Many people assume that the rear driver is always at fault in a rear-end collision. This is somewhat of a misconception. While the rear driver is typically held liable in the case of a crash, that’s not always the case. If you expect to recover damages, your Miami car accident attorney will still have to prove fault.
There Are Many Factors That Can Determine Who is at Fault in a Rear-End Collision
There are several factors, aside from who was the rear driver that determine fault in a rear-end accident.
For example, if the lead driver suddenly stops their vehicle or slows down without warning, it can be difficult for the driver in the rear to react in time to avoid an accident.
Weather conditions can also play a role. If it’s raining or snowing, visibility may be reduced, and it may be more difficult to stop in time.
There Are Time When the Rear Driver Is Clearly at Fault
The facts of your case will dictate who is at fault. For instance, if the other driver was tailgating, they may not have enough time to react to a sudden stop by the car ahead.
The same is true if the defendant was distracted behind the wheel. It’s your attorney’s job to submit sufficient evidence to prove that the other driver was at fault.
The Defendant Will Argue That You Were at Fault
While you’re trying to prove that the defendant caused the accident, they’re doing the same. Their goal is to prove that you were at least partially at fault. Otherwise, the insurance company may have to pay your claim in full.
The good news is that, even if you’re partly at fault, there’s still a chance you may collect damages.
Florida Recently Changed the Law Regarding Comparative Fault
Until recently, Florida allowed plaintiffs to collect damages in a civil case even if they were 99% at fault. However, on March 24 of 2023, the Florida Senate passed House Bill 837 which changed the law.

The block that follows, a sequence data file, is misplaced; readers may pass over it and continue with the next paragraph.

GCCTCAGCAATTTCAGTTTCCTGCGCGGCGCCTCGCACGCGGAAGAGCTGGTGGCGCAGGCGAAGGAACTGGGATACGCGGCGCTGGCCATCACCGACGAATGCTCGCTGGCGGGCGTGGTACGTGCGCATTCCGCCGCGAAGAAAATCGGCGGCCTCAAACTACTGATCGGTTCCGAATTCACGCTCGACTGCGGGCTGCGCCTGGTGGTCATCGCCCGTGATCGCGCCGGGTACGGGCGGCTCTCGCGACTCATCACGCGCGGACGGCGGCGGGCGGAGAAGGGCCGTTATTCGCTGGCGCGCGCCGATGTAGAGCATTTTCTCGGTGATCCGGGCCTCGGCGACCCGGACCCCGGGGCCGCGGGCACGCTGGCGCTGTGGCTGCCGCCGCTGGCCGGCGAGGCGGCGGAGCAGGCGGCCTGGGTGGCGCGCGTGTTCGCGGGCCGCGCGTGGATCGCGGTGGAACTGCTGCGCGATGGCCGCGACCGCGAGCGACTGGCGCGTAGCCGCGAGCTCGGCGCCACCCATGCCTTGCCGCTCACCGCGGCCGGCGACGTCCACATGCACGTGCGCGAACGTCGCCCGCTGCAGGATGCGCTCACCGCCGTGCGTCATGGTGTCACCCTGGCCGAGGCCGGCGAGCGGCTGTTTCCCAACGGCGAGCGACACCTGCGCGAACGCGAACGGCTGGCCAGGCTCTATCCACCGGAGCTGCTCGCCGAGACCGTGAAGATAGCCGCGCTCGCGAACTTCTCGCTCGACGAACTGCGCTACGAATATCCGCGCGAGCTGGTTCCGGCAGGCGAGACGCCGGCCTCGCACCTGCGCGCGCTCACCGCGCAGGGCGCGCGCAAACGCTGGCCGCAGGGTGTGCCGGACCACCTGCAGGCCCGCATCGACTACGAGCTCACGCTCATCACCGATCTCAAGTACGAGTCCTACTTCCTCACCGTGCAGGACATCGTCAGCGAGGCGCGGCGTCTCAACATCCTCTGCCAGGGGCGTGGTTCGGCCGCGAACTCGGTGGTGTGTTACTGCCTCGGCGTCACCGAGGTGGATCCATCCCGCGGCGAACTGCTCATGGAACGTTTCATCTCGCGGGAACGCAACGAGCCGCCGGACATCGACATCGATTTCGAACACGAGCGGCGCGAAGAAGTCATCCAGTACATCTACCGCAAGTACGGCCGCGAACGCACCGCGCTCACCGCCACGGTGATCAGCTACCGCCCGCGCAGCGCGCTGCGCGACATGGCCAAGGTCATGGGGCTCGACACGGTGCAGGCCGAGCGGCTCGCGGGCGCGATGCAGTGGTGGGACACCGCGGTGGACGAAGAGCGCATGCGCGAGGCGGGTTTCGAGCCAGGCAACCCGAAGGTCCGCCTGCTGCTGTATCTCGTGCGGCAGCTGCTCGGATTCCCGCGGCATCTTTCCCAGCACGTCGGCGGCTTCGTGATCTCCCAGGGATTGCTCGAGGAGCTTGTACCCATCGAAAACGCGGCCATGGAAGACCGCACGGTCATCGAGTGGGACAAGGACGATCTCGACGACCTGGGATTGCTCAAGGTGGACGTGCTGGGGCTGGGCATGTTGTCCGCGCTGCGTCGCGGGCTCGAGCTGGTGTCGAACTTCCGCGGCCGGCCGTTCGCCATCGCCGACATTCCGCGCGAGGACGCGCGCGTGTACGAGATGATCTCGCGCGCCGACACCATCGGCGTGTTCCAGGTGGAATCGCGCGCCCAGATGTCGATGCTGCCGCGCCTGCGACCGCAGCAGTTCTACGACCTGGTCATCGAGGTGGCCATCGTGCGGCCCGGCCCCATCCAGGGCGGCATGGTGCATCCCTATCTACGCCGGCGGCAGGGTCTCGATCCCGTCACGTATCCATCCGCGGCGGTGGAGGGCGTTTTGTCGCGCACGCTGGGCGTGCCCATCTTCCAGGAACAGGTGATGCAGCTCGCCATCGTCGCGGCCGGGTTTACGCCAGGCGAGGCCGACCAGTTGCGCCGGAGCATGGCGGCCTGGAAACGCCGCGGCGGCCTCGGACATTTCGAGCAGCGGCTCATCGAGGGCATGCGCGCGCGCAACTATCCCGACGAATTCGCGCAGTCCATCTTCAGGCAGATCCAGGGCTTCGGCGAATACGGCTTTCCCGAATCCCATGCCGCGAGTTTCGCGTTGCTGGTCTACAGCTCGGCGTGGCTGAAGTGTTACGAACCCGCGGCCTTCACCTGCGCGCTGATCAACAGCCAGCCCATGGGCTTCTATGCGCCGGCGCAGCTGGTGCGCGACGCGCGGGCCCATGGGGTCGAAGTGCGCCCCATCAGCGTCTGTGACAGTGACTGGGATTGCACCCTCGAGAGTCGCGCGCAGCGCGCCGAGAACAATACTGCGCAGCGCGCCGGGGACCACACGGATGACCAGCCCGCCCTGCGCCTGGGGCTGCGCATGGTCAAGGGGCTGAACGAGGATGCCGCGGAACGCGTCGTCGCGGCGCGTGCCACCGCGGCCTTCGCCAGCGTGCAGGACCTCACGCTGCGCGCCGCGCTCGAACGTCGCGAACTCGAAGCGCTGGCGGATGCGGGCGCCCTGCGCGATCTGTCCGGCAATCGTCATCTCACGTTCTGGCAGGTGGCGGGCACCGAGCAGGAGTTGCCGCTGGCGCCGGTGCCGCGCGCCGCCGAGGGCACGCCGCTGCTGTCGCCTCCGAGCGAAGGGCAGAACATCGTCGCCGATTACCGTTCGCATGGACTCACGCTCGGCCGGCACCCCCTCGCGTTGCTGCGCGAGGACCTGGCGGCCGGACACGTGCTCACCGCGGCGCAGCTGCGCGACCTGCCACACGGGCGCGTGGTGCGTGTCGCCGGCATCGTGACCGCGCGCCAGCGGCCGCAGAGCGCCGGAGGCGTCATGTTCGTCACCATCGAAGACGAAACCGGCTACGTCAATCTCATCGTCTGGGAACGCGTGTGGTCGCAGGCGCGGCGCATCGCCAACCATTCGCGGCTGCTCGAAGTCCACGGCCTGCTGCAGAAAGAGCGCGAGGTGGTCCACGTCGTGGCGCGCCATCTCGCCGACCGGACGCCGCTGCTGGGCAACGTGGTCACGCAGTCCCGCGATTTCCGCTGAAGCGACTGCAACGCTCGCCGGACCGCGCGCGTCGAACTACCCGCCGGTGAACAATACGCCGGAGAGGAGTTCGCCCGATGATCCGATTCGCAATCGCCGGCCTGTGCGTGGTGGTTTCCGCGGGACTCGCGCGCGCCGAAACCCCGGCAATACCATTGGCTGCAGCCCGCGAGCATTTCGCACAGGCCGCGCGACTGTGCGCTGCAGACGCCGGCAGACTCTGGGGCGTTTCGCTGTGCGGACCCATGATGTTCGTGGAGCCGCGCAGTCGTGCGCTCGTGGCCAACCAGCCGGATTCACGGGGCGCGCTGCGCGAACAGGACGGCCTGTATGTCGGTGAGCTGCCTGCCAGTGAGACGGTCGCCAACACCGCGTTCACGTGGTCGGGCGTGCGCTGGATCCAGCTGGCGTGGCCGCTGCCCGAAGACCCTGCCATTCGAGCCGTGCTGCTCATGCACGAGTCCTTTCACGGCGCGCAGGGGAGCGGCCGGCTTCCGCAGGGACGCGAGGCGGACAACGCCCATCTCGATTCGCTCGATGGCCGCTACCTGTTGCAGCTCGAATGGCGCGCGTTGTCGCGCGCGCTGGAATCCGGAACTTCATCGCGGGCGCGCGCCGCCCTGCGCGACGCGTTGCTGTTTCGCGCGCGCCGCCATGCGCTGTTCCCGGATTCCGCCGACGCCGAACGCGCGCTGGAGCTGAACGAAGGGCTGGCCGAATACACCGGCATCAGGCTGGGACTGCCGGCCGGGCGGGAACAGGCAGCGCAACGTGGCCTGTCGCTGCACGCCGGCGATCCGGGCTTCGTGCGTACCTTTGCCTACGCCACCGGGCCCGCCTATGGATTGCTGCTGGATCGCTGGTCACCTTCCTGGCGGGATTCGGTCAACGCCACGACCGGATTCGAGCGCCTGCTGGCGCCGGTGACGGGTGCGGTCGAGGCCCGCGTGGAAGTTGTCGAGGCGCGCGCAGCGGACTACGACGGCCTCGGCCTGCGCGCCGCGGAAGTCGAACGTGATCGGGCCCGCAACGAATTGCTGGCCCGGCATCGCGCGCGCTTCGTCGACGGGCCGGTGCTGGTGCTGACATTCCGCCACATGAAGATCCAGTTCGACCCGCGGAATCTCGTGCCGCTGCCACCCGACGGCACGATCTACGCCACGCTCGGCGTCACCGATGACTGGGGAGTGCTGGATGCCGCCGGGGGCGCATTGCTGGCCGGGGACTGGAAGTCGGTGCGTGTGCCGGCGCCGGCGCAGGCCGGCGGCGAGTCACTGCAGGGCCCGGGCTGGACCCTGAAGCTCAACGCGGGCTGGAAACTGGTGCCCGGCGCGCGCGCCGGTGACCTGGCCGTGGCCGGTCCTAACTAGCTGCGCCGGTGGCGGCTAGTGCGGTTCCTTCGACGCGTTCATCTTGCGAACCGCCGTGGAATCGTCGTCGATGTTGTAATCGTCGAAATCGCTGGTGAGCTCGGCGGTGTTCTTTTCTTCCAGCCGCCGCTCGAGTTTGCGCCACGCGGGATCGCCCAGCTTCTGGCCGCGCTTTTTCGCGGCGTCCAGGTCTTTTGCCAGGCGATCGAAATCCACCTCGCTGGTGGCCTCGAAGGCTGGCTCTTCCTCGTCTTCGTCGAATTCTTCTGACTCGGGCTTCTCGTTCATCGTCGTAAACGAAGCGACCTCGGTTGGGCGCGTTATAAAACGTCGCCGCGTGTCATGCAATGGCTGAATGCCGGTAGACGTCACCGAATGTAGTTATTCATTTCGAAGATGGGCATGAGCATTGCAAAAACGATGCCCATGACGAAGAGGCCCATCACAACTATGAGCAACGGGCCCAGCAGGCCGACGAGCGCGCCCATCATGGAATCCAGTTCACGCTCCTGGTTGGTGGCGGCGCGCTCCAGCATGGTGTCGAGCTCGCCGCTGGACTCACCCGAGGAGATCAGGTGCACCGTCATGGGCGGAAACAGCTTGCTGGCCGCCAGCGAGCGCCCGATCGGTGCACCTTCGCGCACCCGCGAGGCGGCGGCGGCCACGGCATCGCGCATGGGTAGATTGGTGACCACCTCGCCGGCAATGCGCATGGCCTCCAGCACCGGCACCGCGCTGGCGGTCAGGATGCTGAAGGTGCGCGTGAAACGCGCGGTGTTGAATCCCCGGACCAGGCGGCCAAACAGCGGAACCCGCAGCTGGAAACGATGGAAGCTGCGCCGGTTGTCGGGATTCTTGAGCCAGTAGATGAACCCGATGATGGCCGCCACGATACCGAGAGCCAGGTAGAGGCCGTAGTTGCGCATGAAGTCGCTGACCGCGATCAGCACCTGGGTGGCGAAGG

This bill changed the rule so that you can only recover damages if you’re less than 51% at fault. Just keep in mind, even if you can prove that the other driver was 50% at fault, you won’t collect damages. The two parties would both walk away with nothing.
When Can the Lead Driver Be at Fault for a Rear-End Accident?
There are situations when the front driver in a rear-end collision is at fault. For example:
- The driver in front slammed on the brakes, giving you no time to avoid a collision.
- The driver accidentally put the car in reverse instead of in drive.
- The lead driver stopped in the middle of the flow of traffic.
The driver in front could be found partially at fault if his or her brake lights were not working.
It’s Worth Discussing Your Case With a Miami Accident Lawyer
If you were injured in a rear-end accident, it’s easy to assume the rear driver will be liable for damages. And, in most rear-end collisions, this is the case. However, you should have a seasoned Miami injury attorney review your case before you do anything.
To discuss your claim with an experienced lawyer, contact our office at 954-915-7405 and schedule your free case review.